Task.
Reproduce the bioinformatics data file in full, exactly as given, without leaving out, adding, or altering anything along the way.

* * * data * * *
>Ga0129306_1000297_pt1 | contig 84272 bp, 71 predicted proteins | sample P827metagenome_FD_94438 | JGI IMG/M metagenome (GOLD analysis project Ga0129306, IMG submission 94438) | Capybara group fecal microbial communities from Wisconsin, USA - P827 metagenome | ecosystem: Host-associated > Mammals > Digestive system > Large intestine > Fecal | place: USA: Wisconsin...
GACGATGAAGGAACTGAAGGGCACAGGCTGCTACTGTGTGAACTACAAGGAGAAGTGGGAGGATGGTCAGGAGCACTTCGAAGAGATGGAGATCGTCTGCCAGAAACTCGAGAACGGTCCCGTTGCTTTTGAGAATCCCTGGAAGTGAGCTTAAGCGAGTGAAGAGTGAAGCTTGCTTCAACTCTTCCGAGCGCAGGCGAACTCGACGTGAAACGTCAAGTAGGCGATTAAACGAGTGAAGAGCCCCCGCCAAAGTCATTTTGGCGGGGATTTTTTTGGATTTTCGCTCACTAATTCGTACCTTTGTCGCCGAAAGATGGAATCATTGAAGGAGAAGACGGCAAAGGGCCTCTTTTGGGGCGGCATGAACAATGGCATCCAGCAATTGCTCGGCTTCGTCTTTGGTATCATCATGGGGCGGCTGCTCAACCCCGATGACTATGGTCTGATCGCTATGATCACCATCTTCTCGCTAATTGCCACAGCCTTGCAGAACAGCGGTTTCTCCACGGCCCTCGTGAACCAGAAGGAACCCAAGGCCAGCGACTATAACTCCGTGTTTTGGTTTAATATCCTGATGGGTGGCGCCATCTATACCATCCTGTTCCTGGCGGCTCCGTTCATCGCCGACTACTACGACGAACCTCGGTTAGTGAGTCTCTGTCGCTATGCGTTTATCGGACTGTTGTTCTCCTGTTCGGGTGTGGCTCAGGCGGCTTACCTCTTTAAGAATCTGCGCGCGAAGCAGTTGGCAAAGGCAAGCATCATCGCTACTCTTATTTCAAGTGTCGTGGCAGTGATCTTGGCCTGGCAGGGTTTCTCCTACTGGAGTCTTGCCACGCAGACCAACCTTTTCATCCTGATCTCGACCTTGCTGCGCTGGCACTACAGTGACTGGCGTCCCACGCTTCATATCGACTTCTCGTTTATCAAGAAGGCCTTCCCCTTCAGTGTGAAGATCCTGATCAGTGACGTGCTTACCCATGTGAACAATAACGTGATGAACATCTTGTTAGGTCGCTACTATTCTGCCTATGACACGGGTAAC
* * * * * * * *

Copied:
>Ga0129306_1000297_pt1 | contig 84272 bp, 71 predicted proteins | sample P827metagenome_FD_94438 | JGI IMG/M metagenome (GOLD analysis project Ga0129306, IMG submission 94438) | Capybara group fecal microbial communities from Wisconsin, USA - P827 metagenome | ecosystem: Host-associated > Mammals > Digestive system > Large intestine > Fecal | place: USA: Wisconsin...
GACGATGAAGGAACTGAAGGGCACAGGCTGCTACTGTGTGAACTACAAGGAGAAGTGGGAGGATGGTCAGGAGCACTTCGAAGAGATGGAGATCGTCTGCCAGAAACTCGAGAACGGTCCCGTTGCTTTTGAGAATCCCTGGAAGTGAGCTTAAGCGAGTGAAGAGTGAAGCTTGCTTCAACTCTTCCGAGCGCAGGCGAACTCGACGTGAAACGTCAAGTAGGCGATTAAACGAGTGAAGAGCCCCCGCCAAAGTCATTTTGGCGGGGATTTTTTTGGATTTTCGCTCACTAATTCGTACCTTTGTCGCCGAAAGATGGAATCATTGAAGGAGAAGACGGCAAAGGGCCTCTTTTGGGGCGGCATGAACAATGGCATCCAGCAATTGCTCGGCTTCGTCTTTGGTATCATCATGGGGCGGCTGCTCAACCCCGATGACTATGGTCTGATCGCTATGATCACCATCTTCTCGCTAATTGCCACAGCCTTGCAGAACAGCGGTTTCTCCACGGCCCTCGTGAACCAGAAGGAACCCAAGGCCAGCGACTATAACTCCGTGTTTTGGTTTAATATCCTGATGGGTGGCGCCATCTATACCATCCTGTTCCTGGCGGCTCCGTTCATCGCCGACTACTACGACGAACCTCGGTTAGTGAGTCTCTGTCGCTATGCGTTTATCGGACTGTTGTTCTCCTGTTCGGGTGTGGCTCAGGCGGCTTACCTCTTTAAGAATCTGCGCGCGAAGCAGTTGGCAAAGGCAAGCATCATCGCTACTCTTATTTCAAGTGTCGTGGCAGTGATCTTGGCCTGGCAGGGTTTCTCCTACTGGAGTCTTGCCACGCAGACCAACCTTTTCATCCTGATCTCGACCTTGCTGCGCTGGCACTACAGTGACTGGCGTCCCACGCTTCATATCGACTTCTCGTTTATCAAGAAGGCCTTCCCCTTCAGTGTGAAGATCCTGATCAGTGACGTGCTTACCCATGTGAACAATAACGTGATGAACATCTTGTTAGGTCGCTACTATTCTGCCTATGACACGGGTAAC